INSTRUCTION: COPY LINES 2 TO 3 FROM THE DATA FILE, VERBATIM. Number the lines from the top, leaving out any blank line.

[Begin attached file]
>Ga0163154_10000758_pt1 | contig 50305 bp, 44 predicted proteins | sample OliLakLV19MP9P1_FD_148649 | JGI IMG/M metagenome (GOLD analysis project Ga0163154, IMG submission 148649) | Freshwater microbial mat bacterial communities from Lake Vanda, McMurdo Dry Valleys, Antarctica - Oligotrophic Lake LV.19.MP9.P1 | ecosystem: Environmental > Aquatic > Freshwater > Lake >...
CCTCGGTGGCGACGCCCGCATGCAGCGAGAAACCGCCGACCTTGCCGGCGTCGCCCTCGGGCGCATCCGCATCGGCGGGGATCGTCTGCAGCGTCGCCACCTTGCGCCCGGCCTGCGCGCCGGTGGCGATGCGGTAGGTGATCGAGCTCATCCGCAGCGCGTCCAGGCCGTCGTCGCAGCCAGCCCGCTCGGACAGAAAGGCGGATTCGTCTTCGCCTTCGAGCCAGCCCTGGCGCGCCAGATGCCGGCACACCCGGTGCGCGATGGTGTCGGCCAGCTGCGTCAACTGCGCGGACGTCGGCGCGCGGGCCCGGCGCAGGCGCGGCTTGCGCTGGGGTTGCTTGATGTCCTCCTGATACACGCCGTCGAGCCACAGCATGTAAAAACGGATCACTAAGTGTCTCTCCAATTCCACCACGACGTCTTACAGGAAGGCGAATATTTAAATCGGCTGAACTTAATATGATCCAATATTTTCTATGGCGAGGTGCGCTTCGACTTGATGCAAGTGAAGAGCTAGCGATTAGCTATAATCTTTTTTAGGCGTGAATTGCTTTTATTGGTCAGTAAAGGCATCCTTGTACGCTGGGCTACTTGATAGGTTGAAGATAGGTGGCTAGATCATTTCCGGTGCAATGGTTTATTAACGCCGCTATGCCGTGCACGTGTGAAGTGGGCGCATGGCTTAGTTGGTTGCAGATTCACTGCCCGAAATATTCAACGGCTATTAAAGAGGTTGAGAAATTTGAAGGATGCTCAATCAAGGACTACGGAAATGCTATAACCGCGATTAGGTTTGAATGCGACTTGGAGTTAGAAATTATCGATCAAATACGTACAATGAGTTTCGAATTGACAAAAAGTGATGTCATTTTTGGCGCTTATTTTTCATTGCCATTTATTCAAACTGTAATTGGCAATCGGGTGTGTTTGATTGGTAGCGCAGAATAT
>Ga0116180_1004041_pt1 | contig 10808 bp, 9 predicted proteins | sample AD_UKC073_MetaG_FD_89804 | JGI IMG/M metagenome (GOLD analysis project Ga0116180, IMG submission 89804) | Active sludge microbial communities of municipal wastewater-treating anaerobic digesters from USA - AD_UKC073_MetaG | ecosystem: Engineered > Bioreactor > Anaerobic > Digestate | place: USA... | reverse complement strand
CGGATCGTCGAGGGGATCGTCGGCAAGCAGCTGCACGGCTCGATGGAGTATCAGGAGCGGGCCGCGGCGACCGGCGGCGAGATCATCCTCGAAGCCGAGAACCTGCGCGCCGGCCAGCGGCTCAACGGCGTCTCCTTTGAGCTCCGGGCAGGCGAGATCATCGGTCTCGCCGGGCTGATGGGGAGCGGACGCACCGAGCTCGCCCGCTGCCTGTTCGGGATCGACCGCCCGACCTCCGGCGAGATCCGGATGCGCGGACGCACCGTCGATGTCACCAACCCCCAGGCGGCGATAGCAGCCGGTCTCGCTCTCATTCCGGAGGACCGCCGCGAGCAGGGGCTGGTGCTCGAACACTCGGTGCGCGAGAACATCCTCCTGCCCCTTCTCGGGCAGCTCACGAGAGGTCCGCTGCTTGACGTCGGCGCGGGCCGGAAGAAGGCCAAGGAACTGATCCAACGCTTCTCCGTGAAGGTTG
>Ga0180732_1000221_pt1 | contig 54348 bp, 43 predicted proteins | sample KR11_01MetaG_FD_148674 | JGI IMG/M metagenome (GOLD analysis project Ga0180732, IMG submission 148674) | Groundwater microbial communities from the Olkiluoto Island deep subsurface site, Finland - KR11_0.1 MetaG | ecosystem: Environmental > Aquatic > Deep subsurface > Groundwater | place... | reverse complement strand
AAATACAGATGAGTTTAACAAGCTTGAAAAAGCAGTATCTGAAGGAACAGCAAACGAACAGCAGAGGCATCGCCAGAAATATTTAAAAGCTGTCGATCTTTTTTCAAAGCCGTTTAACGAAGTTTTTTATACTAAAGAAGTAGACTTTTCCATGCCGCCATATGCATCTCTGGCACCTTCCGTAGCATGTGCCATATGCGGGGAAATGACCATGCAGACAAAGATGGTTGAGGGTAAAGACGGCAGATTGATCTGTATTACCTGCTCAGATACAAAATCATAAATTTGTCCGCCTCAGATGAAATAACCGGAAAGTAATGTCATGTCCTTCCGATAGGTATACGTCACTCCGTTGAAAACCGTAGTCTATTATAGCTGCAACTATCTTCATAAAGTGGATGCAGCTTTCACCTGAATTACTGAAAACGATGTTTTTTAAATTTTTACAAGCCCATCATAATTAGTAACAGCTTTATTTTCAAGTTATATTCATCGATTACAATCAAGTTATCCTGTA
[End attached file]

CCTCGGTGGCGACGCCCGCATGCAGCGAGAAACCGCCGACCTTGCCGGCGTCGCCCTCGGGCGCATCCGCATCGGCGGGGATCGTCTGCAGCGTCGCCACCTTGCGCCCGGCCTGCGCGCCGGTGGCGATGCGGTAGGTGATCGAGCTCATCCGCAGCGCGTCCAGGCCGTCGTCGCAGCCAGCCCGCTCGGACAGAAAGGCGGATTCGTCTTCGCCTTCGAGCCAGCCCTGGCGCGCCAGATGCCGGCACACCCGGTGCGCGATGGTGTCGGCCAGCTGCGTCAACTGCGCGGACGTCGGCGCGCGGGCCCGGCGCAGGCGCGGCTTGCGCTGGGGTTGCTTGATGTCCTCCTGATACACGCCGTCGAGCCACAGCATGTAAAAACGGATCACTAAGTGTCTCTCCAATTCCACCACGACGTCTTACAGGAAGGCGAATATTTAAATCGGCTGAACTTAATATGATCCAATATTTTCTATGGCGAGGTGCGCTTCGACTTGATGCAAGTGAAGAGCTAGCGATTAGCTATAATCTTTTTTAGGCGTGAATTGCTTTTATTGGTCAGTAAAGGCATCCTTGTACGCTGGGCTACTTGATAGGTTGAAGATAGGTGGCTAGATCATTTCCGGTGCAATGGTTTATTAACGCCGCTATGCCGTGCACGTGTGAAGTGGGCGCATGGCTTAGTTGGTTGCAGATTCACTGCCCGAAATATTCAACGGCTATTAAAGAGGTTGAGAAATTTGAAGGATGCTCAATCAAGGACTACGGAAATGCTATAACCGCGATTAGGTTTGAATGCGACTTGGAGTTAGAAATTATCGATCAAATACGTACAATGAGTTTCGAATTGACAAAAAGTGATGTCATTTTTGGCGCTTATTTTTCATTGCCATTTATTCAAACTGTAATTGGCAATCGGGTGTGTTTGATTGGTAGCGCAGAATAT
>Ga0116180_1004041_pt1 | contig 10808 bp, 9 predicted proteins | sample AD_UKC073_MetaG_FD_89804 | JGI IMG/M metagenome (GOLD analysis project Ga0116180, IMG submission 89804) | Active sludge microbial communities of municipal wastewater-treating anaerobic digesters from USA - AD_UKC073_MetaG | ecosystem: Engineered > Bioreactor > Anaerobic > Digestate | place: USA... | reverse complement strand